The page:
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Thursday, January 31, 2008

Who Needs Sleep?

Having been laid off by dint of the strike, a friend of mine is working props on a major feature film starring Shia Labeouf. She's so glad to have the work but the shoot has been grueling. Long, long days, late nights, swing shifts, out in the rain - making a movie is a bitch when you're below the line.

What does "below the line" mean? Those are the jobs governed by IATSE (The International Alliance of Theatrical Stage Employees). Simply put, IATSE is the union for the crew: gaffers, property masters, makeup, wardrobe, etc. and I'm leaving out dozens of specific jobs, but as IATSE puts it, these are the "technicians and artisans". Most people think about the "above the line" positions: directors, actors, writers, producers, but those jobs are outnumbered by far by the crew. If you ever get the chance to visit either a television set or the set of a major motion picture shoot, you'll be absolutely gobsmacked by the small army of crew present. Small army actually doesn't quite do the sight justice.

Recently, my friend loaned me her copy of WHO NEEDS SLEEP , a documentary by legendary cinematographer Haskell Wexler, which premiered at Sundance in 2006. The doc offers a fascinating, disturbing inside look at the way the Industry works, particularly below the line. Crew members work grueling, often dangerous hours in the name of producorial budgets and deadlines, i.e., the bottom line. Many crew members have lost their lives due to a lack of sleep, working 15 and 18 hour days. And yes, they get overtime, but it's not really a choice. The dominant attitude is - if you can't take the heat, get out of the kitchen. There are hundreds of people standing in line who would love to work in "Hollywood". So it's a pretty serious situation. Sets are notoriously dangerous places, not to mention driving back home to your family after three successive 15 hour days.

It may be long time - if ever - when the ethos of being worked this hard changes in Hollywood. But what about the rest of us, who do have some control over our sleep hours?

I had dinner with a dear friend and Rouge Waver the other evening who was devastated by insomnia leaving him with 2 to 3 hours of sleep each night for some time. Sleep and how much we need versus how much we get, has been creeping into the media as a hot topic. Just look how many books come up at Amazon simply by searching for "sleep"

I am fascinated by the genesis of not sleeping enough - the advent of electricity combined with a macho sense that, well, who needs sleep? We can get more done, we can be more productive - we don't need to be a wuss and fall into a soft bed for - gasp - sleep! Untrue. The hours of sleep necessary to function fully are pretty much non-negotiable as far as your body is concerned. And what's really interesting is that sleep deprivation is cumulative over time. In other words, if you, for whatever reason, get 3 or 4 hours of sleep every night for three nights and then 12 hours for the next few nights to make up for it - you don't make up for it. You still have a sleep deficit.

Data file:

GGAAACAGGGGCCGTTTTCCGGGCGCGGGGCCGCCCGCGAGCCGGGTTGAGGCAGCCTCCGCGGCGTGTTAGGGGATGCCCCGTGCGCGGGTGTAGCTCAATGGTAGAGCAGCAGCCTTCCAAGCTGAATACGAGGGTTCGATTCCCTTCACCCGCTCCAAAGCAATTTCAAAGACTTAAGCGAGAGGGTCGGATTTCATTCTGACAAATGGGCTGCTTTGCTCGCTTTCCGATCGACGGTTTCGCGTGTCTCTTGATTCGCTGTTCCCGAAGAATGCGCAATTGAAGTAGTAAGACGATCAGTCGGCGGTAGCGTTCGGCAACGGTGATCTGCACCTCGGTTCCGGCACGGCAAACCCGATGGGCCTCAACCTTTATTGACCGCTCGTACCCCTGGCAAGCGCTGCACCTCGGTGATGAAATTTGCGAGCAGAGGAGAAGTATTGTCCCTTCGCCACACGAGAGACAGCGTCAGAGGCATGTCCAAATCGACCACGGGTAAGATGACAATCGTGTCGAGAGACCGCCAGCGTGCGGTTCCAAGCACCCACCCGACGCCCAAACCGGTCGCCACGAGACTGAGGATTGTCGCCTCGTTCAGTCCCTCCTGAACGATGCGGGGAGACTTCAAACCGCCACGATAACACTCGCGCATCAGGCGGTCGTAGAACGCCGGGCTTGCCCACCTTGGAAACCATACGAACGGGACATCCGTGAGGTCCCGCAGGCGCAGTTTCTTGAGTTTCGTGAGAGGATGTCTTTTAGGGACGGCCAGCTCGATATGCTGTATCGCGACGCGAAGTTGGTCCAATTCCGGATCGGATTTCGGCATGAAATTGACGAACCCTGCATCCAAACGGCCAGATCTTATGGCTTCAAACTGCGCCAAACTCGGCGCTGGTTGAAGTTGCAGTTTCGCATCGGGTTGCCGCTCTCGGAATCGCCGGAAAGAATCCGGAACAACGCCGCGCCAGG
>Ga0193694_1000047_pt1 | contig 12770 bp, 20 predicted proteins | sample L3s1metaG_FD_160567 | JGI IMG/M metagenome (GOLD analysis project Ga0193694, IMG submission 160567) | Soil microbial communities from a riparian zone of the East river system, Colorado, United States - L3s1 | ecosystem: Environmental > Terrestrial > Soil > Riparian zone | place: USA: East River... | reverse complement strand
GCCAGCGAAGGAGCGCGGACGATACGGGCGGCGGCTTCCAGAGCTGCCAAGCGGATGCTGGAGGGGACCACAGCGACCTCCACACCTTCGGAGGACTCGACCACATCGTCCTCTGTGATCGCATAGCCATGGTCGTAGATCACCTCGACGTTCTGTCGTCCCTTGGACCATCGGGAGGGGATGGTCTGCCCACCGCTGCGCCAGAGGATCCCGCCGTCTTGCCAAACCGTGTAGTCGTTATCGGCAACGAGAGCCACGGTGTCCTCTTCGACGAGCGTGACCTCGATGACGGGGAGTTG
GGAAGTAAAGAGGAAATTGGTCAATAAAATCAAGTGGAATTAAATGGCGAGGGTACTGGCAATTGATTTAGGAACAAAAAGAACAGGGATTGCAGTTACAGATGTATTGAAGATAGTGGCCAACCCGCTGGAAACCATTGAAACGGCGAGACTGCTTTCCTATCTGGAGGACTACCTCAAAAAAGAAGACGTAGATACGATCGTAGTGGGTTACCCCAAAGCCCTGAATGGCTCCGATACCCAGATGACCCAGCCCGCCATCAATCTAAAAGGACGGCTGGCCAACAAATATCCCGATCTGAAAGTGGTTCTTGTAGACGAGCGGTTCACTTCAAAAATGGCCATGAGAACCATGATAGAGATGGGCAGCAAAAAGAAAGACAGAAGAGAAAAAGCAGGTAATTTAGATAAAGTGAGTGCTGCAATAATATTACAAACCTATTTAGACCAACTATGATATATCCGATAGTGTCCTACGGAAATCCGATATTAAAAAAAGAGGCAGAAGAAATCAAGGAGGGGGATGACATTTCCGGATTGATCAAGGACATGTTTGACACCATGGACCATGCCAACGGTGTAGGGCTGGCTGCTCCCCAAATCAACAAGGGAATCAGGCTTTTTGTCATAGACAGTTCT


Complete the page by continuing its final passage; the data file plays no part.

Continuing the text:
The fact is, when you are rested, you are more productive during the day - leaving more time for sleep. So not getting enough sleep is a wicked cycle. You stay up late trying to get more done and start each new day with a sleep deficit leaving you much less productive - even if you are not cognizant of that fact - creating a need to stay up later to get more done.

Sleep is not lazy, sleep is restorative and necessary. As writers, our unconscious works while we sleep. We can dream up stories, ideas and solutions to something we're already working on.

Do you make time to sleep, Wavers? Or do you push the limits?

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Tavis said...

Now might be a good time to suggest films that will put you to sleep.

My recent pick: Transformers.

I know it was loud and action-packed, but I found myself nodding off.

Julie Gray said...

LOL Tavis - I can't remember offhand a movie that put me to sleep but when I was in the theater watching the Sands of Iwo Jima (sp?) this older man a couple rows over fell asleep and snored audibly! Can't say as I blamed him. I have had close calls; theaters are dark and sometimes warm and stuffy, plus all that white noise...

Why do they keep most theaters so cold though, that's what I want to know!

Geena said...

Worker exploitation is a winning script theme. It may not excite a producer,
but it can help break through that contest reader question of 'Why should I care about this person?"

Does not everyone have empathy for the honest cab driver? "In America"
Remember the workers in "Dirty Pretty Things"? I bet you do.

It won't be long till an ensemble style, we're all tied together movie comes out ( probaly already and I missed it ) using worker globalization as the bond.
Much like CRASH with race, BABEL - culture-language, SYRIANA - geopolitics.

Think I'll spend a lot of energy on this, thinking up a story.